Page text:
State schools should consider emulating independent schools and “work for profit” by charging parents a “premium”, a leading headteacher has said.
Sir Andrew Carter (pictured above), head of the South Farnham school Educational Trust, and chair of the independent review of initial teacher training, said the state sector might need to follow independent schools in “asking parents for a contribution” to find ways to plug a budget gap.
Speaking to delegates at the Girls’ Schools Association yesterday, Carter said state schools might have to charge parents a “premium” for all the activities they offered which were not covered by current government funds.
Other money raised, such as from leasing out gym halls for private use, could be kept as capital reserves or ploughed back into school costs, he said.
“There has always been that question, why don’t we make the whole of education private? That’s tricky. Now, maybe schools could work for profit. We could therefore legitimately ask parents for a contribution.”
Schools Week reported earlier this month how all but one of the secondary school heads in Carter’s Surrey area had written to the education secretary Justine Greening to express their “deeply held, vehement opposition” to the government’s grammar schools policy – urging her to focus on the real issues of stretched funding.
Speaking to Schools Week, Carter explained: “What I’m saying is we’ve got an eight per cent cut in school budgets, and schools need to be able to be more creative about bringing in money.”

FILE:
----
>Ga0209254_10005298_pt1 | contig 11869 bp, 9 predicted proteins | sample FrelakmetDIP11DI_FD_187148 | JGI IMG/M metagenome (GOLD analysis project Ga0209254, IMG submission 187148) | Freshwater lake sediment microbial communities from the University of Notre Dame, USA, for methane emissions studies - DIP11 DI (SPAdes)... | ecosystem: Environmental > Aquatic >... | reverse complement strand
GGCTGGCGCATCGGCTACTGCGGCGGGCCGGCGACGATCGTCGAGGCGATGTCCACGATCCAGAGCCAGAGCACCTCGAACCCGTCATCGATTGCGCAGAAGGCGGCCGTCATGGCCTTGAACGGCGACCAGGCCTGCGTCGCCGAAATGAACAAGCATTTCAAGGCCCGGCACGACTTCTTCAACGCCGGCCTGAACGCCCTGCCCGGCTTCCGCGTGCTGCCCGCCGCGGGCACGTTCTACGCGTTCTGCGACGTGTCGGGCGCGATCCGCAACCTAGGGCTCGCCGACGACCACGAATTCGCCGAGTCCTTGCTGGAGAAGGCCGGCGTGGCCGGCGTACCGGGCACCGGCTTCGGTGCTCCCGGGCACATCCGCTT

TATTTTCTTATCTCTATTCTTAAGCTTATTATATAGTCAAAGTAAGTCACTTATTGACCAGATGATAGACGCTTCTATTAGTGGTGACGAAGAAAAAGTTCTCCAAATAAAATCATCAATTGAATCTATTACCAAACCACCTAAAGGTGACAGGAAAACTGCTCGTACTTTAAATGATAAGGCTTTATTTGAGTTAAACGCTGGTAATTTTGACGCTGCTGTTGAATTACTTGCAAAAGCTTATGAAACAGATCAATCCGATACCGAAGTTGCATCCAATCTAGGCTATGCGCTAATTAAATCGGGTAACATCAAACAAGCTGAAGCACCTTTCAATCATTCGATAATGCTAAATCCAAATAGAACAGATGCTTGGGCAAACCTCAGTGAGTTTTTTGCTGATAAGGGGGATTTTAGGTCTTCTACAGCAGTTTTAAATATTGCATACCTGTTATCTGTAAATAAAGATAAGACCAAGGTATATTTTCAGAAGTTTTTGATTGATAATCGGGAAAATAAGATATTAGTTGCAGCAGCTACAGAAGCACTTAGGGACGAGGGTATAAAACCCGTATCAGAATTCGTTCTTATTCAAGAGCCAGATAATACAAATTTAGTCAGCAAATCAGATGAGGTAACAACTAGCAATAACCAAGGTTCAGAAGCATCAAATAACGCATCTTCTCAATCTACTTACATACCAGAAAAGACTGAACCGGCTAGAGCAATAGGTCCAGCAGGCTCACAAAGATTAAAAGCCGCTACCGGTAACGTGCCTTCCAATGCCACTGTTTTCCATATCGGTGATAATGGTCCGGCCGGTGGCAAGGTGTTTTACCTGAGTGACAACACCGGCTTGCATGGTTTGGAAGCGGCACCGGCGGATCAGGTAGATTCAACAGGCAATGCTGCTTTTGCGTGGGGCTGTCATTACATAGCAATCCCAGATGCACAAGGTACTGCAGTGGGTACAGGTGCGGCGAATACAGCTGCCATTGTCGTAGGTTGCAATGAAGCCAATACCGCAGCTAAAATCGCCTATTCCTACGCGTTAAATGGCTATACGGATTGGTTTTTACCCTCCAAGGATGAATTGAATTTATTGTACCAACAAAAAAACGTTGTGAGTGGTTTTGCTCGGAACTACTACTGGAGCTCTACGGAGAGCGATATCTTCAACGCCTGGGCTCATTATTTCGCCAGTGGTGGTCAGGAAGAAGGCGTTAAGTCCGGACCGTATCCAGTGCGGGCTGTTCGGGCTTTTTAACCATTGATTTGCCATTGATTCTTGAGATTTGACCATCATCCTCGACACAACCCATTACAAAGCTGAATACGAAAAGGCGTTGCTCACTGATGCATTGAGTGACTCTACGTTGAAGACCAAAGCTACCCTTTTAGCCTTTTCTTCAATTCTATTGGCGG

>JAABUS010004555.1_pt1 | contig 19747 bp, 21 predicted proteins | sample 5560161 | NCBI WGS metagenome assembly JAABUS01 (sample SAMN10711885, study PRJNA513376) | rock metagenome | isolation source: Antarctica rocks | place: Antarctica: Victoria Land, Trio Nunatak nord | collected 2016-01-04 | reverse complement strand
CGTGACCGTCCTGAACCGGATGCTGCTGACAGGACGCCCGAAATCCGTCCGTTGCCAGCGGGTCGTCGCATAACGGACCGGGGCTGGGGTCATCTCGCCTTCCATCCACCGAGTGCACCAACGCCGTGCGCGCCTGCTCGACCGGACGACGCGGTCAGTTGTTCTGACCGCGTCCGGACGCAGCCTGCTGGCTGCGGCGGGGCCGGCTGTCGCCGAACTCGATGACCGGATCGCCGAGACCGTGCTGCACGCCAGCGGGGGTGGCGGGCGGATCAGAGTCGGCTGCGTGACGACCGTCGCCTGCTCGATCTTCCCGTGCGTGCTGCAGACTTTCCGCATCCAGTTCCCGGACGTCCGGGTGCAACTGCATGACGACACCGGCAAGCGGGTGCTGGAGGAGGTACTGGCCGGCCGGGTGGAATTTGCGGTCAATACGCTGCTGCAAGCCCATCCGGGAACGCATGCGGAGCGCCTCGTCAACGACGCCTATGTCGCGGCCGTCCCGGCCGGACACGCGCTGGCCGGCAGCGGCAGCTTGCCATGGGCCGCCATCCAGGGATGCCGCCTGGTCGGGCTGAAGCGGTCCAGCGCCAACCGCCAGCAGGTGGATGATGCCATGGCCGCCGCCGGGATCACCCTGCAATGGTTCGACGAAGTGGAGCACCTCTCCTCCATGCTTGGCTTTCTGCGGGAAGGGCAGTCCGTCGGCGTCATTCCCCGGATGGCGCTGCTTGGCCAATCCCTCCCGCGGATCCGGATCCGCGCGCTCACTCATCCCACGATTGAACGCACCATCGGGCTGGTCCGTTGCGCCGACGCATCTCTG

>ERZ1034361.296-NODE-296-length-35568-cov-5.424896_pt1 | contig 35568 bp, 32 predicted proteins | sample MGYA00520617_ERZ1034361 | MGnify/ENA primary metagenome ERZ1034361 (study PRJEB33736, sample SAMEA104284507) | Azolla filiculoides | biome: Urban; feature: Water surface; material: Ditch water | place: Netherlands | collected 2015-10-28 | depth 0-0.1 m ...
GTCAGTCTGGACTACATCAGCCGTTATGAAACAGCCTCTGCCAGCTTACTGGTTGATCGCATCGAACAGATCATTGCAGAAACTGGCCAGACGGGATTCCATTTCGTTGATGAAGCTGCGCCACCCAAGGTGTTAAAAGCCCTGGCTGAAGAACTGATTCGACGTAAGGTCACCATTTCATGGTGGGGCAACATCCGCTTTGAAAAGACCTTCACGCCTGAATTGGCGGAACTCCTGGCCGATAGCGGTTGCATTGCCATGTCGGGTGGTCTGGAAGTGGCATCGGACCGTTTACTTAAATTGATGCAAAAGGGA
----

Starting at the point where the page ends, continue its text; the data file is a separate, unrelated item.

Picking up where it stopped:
“I could say to my parents, look there is a premium for all the other things we do at this school, above and beyond what the state funds us to do. Just as with independent schools – they can’t do it for nothing. And that premium is £500 a year, for example.”
When asked whether that cost would be compulsory, Carter said it would not be for parents whose children got pupil premium funding – but agreed contributions could be a squeeze for those in the lower-middle income bracket.
He said introducing such contributions could be “the thin end of the wedge” towards more general privatisation of education – but the problem was “already here”.
“It’s about being pragmatic. A sponsor could donate something like a gymnasium, and yes, put their name all over it, but then the school can hire that out at the weekends and make some revenue that way.
“It would then be up to the trustees and the governors to decide how to use that money – either save it for a big capital project or to spend it on bringing in more teachers, or something for the pupils.”
In the case of his own school, Carter said he would use extra revenue not to raise salaries of existing teachers but to employ more teachers so as to reduce class sizes and workload.
A spokesperson for the Girls’ Schools Association said independent schools, as charities, re-invest any profit back into the school.
State schools have previously been criticised for asking parents for contributions towards running costs, such as Tiffin grammar school, which has a “suggested” donation of £520 a year.
The West London free school, meanwhile, secured almost £70,000 in its first two years from monthly parental donations.